Liverpool show further signs of stage fright in West Ham draw
Jürgen Klopp’s side drop two more points after lacklustre performance in London
West Ham’s Declan Rice sees his header go wide as Liverpool goalkeeper Alisson looks on during the Premier League match at London Stadium. Photograph: Richard Heathcote/Getty Images
West Ham 1 Liverpool 1
The door is starting to creak open for Manchester City. On a tense evening, Liverpool’s title charge lost more momentum after two more dropped points, heightening the impression that Jürgen Klopp’s relentless red machine is finally showing signs of wear and tear.
In different circumstances, an entertaining away draw with opponents as enterprising as West Ham would not be seen as a bad result. This was the second successive game when stage fright gripped Liverpool. Their lead over Manchester City is three points and the reigning champions will go top if they win at Everton on Wednesday night.
Liverpool’s main objective was to relax, shut out the noise and play their natural game. They had nothing to gain from second-guessing themselves against a team as anarchic as West Ham. After letting nerves cramp their style during last week’s draw with Leicester, when they missed a chance to accelerate away from City, Liverpool began their latest assignment knowing they could not afford to give their closest challengers further encouragement.
Not that the message seemed to have filtered through to the players during a difficult opening period. Evidence of City’s silky swagger returning during their win over Arsenal on Sunday had raised the stakes and City must have been encouraged to see early signs of edginess in Liverpool.
West Ham flew forward from the first whistle, with the bright and inventive Felipe Anderson eager to test out James Milner’s defensive nous at right back, and the hosts looked more than capable of coping without the injured Marko Arnautovic leading their attack.
Manuel Pellegrini’s way is to play on the front foot against every opponent. Although West Ham are drifting in mid-table and out of the FA Cup after a dismal defeat to AFC Wimbledon, there was no chance of them playing with caution. Javier Hernández stung Alisson from long range and the little Mexican ought to have scored after twisting past Virgil van Dijk in the third minute, only to bend his shot inches wide.
Aaron Cresswell also went close with a fizzing drive from the edge of the area, but there were flickers from Liverpool at the other end, Roberto Firmino scuffing a shot from the edge, Andy Robertson causing problems for Ryan Fredericks on the left flank. Neither defence looked secure.
Eventually, Liverpool shook their heads clear, remembering that they had scored 16 goals in their previous four meetings with West Ham, and they snatched the lead. Making his fourth league start of the season, Adam Lallana created the danger with a lovely pass into space down the right. Milner was at least a yard offside when the ball reached him. The flag stayed down and Milner crossed for Sadio Mané, who spun Issa Diop and fired past Lukasz Fabianski.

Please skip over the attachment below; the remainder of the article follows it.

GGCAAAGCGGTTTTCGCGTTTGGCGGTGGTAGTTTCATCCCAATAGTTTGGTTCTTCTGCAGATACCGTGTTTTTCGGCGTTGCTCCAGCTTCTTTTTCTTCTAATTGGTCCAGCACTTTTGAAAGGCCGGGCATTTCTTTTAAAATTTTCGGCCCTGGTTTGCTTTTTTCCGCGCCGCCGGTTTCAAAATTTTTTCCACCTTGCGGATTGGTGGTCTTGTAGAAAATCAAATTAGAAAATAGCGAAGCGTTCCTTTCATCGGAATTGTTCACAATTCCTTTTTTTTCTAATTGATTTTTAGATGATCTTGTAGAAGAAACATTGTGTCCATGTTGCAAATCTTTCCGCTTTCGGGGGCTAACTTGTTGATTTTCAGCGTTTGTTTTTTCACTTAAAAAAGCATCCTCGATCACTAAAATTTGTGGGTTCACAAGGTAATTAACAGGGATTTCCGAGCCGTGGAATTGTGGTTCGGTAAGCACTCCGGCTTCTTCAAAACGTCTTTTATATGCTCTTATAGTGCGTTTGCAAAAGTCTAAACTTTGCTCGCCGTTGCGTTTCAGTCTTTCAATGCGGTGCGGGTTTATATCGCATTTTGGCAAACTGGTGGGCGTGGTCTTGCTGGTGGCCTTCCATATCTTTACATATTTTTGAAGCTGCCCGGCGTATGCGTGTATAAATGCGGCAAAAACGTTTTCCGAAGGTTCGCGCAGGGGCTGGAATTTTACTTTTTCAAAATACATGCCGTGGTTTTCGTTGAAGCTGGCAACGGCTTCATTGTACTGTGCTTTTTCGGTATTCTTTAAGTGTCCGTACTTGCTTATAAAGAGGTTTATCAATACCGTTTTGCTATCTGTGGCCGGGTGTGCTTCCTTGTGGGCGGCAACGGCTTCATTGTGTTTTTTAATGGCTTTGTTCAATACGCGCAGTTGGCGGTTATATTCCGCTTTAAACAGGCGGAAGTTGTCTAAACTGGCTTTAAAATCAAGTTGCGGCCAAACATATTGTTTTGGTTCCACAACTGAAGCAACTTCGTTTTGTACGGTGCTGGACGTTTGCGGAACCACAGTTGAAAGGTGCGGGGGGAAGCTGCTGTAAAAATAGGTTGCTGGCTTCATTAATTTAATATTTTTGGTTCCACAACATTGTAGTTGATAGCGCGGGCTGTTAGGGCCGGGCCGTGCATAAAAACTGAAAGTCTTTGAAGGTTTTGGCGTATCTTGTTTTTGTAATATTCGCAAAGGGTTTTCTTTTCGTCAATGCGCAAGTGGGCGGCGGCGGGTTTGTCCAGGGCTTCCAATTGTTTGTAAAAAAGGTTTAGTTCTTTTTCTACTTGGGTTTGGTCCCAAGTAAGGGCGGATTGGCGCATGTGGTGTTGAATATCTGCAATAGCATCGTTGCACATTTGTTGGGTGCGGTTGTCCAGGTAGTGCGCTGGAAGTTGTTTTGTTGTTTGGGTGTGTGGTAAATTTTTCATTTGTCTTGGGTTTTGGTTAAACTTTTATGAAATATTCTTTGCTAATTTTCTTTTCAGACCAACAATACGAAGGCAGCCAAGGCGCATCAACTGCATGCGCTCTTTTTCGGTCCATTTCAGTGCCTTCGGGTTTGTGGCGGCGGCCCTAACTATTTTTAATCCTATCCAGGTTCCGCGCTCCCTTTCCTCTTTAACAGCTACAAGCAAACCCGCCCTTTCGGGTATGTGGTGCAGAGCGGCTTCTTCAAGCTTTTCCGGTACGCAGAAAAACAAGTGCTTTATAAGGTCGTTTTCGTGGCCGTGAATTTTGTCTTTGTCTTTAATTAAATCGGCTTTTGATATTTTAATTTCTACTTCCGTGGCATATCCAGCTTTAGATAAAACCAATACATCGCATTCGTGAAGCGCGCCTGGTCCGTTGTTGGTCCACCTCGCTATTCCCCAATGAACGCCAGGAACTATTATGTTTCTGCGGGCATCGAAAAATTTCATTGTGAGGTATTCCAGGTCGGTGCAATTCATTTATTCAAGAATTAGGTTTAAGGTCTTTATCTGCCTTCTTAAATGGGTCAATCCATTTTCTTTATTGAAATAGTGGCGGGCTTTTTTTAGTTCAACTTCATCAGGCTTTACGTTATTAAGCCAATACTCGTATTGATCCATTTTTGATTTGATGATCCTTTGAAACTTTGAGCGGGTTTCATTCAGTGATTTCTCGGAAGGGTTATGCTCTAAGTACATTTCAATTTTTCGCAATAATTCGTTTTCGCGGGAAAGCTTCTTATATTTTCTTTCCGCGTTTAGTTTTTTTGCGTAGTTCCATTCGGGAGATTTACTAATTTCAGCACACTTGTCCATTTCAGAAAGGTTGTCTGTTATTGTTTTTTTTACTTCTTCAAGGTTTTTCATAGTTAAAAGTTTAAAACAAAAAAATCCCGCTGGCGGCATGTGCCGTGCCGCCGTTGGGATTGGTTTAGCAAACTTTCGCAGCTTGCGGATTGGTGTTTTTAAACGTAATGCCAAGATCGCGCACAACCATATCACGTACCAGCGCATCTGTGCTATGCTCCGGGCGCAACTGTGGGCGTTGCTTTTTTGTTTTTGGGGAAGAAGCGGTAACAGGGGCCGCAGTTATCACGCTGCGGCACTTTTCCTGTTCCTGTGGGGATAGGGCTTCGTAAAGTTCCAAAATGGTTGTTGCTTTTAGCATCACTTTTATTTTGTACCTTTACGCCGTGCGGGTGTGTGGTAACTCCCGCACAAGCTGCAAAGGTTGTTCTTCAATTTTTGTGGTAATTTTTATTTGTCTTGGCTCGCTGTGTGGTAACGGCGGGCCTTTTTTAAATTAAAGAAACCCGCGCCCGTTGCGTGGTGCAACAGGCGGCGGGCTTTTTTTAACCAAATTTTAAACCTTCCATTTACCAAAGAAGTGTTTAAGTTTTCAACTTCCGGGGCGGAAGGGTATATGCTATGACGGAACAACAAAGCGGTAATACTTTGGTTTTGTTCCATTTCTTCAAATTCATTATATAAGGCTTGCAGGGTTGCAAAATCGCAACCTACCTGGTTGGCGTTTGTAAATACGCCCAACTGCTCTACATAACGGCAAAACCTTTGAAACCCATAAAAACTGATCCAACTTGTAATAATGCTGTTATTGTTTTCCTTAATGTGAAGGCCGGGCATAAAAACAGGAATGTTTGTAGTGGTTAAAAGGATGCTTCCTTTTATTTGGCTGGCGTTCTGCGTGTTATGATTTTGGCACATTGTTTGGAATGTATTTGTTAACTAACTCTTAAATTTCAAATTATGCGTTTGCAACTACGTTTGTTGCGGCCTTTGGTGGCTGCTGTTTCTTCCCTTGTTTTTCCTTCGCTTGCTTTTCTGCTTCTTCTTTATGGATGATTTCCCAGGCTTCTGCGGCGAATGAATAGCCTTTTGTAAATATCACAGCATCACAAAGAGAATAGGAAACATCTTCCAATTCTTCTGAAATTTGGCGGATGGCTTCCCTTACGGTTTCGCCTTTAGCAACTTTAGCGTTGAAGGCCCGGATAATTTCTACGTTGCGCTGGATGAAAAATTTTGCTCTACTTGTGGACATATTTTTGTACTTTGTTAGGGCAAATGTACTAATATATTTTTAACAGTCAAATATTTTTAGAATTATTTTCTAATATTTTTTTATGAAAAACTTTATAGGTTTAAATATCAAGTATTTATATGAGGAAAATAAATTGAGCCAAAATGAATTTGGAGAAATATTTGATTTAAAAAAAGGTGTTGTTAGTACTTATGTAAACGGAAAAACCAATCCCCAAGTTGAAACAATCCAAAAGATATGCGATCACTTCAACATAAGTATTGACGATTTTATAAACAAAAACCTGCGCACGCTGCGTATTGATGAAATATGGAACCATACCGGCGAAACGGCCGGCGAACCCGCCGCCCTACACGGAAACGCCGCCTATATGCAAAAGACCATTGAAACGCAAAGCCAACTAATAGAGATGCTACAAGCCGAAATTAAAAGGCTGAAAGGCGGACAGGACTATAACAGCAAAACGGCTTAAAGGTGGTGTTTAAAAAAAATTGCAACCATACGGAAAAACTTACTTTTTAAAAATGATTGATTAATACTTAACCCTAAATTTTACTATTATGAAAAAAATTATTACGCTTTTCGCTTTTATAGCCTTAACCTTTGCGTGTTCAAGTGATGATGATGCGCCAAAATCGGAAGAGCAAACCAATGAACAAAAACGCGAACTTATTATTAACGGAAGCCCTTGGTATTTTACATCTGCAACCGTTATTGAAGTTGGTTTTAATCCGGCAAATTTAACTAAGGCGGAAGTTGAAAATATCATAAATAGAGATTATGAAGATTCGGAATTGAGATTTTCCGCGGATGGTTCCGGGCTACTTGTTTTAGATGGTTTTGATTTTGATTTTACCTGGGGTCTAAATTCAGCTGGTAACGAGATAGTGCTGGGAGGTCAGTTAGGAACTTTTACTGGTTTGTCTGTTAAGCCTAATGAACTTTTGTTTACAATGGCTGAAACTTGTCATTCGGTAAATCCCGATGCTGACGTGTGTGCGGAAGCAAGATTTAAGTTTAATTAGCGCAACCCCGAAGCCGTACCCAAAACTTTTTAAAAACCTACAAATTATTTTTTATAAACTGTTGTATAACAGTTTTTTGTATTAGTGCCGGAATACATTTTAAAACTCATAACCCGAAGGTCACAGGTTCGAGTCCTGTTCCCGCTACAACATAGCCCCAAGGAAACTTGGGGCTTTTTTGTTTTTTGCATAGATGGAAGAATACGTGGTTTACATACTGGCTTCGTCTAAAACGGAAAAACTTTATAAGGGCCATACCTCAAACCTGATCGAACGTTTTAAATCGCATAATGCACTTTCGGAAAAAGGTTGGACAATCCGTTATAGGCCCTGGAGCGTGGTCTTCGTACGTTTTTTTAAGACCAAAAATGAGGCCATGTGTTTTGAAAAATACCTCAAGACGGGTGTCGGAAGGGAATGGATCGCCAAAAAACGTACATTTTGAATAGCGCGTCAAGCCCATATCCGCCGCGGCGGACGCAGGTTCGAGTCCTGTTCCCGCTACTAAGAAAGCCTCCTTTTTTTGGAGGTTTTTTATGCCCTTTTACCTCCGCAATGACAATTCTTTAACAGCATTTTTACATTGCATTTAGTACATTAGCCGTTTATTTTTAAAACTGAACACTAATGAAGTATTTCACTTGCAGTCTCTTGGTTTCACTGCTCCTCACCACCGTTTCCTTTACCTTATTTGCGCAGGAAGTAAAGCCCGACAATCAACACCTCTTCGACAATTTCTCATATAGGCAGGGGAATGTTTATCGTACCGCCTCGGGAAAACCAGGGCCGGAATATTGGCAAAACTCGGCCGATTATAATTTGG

How the Liverpool fans roared, sensing the pressure valve had been lifted. Yet there have been hints of defensive vulnerability from the league’s pacesetters in recent weeks and West Ham reeled them in with a free-kick routine six minutes later. As Liverpool waited for a cross, Anderson and Robert Snodgrass combined to release Michail Antonio, who held off Naby Keita before leaving Alisson rooted to the spot with a sharp finish.
Liverpool were suffering without the leadership of Jordan Henderson and energy of Georginio Wijnaldum in midfield, where Keita was struggling to assert himself against Declan Rice and Mark Noble, and West Ham should have been ahead at the break. Another free-kick from Anderson deserved a better finish from Rice, who was aghast to put his free header over.
These are the occasions when the elite players prove their class. The contest had become a test of Liverpool’s mettle and they needed more from Mohamed Salah as the second half wore on. The Egyptian was finding it hard to shake off Cresswell, West Ham’s diligent left back. Instead, it was Anderson who was threatening to steal the limelight, always demanding the ball, always willing to run at defenders, luring Joel Matip into a clumsy foul with piece of skill that left the Liverpool centre back looking dizzy.
Liverpool started to rush their passes. Team-mates were beginning to glare at each other after snatched decisions in the final third. With the minutes ticking away and the anxiety rising, hope flared when Salah wriggled through on the right and made to shape one of those trademark curling shots into the far corner, but he aimed it too close to Fabianski. It was beginning to feel like one of those nights.
Klopp made his first change with 21 minutes left, replacing the tiring Lallana with Xherdan Shaqiri, who has made some vital contributions as a substitute this season.
West Ham were protecting Fabianski’s goal with impressive organisation, with Rice so perceptive in his screening role, and they went closest to forcing a second goal, Noble’s volley flying narrowly over the angle of post and bar.
Liverpool cried out in vain for a moment of inspiration. Klopp turned to his bench again, the disappointing Firmino making way for Divock Origi, but his side’s threat had fizzled out long before the end. – Guardian